Traits that might be viewed as weaknesses for a woman working in a group of men start with being softly spoken, deliberative/weighing up alternatives as opposed to immediately adopting a position, and an inclination to be consultative and consensus driven in decision-making rather than dictating how something might be done, Robertson says.
“If you imagine being out with a group of friends and someone suggests moving onto a restaurant for dinner: do you think you would have more influence on the choice of restaurant if you were the only female in a group of six to eight men, or if you were one half of a group of three to four couples?” she asks. “My experience is that the decision might take longer among the group of couples but it would more likely be a consensus decision, whereas in the former situation one of the guys would come out with a suggestion and that would be the decision - no debate entered into.”
Inflexible working hours is also a barrier for women going through the ranks to top finance roles, says Robertson, particularly at ASX-listed companies. Although both men and women have family responsibilities, women who move up to more senior roles and are at a stage in their life where they want to start a family can often feel they have to choose one or the other to make it work.
“In smaller companies the time demand is less and it can be easier for a woman to be able to manage that type of role and blend it with family responsibilities,” she claims. “I don’t know if you can turn an ASX 50 CFO role into a family friendly role. You just can’t do that. But if you have somebody who is on track, who has the capacity to be an ASX top 50 CFO, there are roles they could take on during the course of their middle management years that wouldn’t necessarily require them to be working a 60- to 70-hour week.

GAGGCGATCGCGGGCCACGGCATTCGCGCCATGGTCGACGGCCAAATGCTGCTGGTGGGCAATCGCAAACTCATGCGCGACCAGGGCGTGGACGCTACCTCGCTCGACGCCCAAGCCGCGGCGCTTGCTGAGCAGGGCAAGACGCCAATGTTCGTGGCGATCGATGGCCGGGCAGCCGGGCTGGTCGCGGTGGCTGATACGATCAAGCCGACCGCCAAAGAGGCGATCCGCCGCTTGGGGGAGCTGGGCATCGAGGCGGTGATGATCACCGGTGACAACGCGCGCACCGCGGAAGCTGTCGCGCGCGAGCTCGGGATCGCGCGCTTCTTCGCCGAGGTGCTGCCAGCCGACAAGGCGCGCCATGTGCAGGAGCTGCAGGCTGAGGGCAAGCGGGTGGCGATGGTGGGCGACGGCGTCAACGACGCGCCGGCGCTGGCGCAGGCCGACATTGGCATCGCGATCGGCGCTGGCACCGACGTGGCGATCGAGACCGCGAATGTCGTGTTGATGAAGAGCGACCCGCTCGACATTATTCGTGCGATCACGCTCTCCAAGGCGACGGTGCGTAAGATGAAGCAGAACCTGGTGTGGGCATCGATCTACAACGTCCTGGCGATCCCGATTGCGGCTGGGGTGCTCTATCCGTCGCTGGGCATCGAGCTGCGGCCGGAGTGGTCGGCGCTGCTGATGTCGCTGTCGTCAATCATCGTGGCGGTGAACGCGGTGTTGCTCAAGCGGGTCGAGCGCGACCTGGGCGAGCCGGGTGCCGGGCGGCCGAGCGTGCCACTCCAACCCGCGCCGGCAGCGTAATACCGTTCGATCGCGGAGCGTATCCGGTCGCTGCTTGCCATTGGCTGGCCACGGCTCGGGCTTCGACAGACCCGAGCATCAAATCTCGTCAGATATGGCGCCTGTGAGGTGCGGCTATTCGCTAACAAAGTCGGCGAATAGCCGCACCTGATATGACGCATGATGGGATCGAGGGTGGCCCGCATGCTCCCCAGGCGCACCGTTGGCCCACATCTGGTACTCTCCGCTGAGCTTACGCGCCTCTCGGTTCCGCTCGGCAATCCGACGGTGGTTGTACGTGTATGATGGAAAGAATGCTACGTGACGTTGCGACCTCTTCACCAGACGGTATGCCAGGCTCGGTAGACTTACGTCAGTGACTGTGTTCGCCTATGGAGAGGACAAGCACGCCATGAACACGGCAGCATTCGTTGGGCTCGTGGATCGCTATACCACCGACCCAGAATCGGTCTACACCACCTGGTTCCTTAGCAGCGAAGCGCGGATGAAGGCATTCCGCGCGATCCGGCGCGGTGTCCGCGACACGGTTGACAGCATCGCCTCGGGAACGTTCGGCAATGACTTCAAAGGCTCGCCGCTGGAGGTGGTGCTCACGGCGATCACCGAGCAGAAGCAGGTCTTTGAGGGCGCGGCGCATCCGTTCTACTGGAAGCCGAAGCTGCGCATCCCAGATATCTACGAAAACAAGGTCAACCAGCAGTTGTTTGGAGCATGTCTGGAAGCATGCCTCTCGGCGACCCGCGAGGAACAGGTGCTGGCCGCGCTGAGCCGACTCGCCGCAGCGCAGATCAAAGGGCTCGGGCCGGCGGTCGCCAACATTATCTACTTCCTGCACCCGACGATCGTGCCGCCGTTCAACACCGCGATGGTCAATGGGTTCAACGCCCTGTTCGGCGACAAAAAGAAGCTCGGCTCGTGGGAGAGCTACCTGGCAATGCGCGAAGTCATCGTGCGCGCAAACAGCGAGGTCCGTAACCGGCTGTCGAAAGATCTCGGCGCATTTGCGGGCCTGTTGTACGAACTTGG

“We need to be more creative in the way we structure roles so that both males and females can remain in the workforce in positions appropriate to their abilities and experience but also give them a chance to maintain their family obligations.”
O’Sullivan, however, claims the family or career choice and parenthood does not “come anywhere close to justifying the gender gap at more senior levels”. “In traditionally male dominated positions like CEO and CFO, the gap is even more pronounced than in other senior level roles in marketing and HR, which do have better representation of women," she says.
There are still areas of business where it is seen as “being a ‘boys club’ with many formal and informal barriers to women”, O’Sullivan continues, and organisations need to actively address gender bias and put in place development programs to help grow female talent.
“To change the poor representation of women at senior levels, women need to take more risk and back themselves to take on bigger roles and actively challenge the status quo more often,” she adds.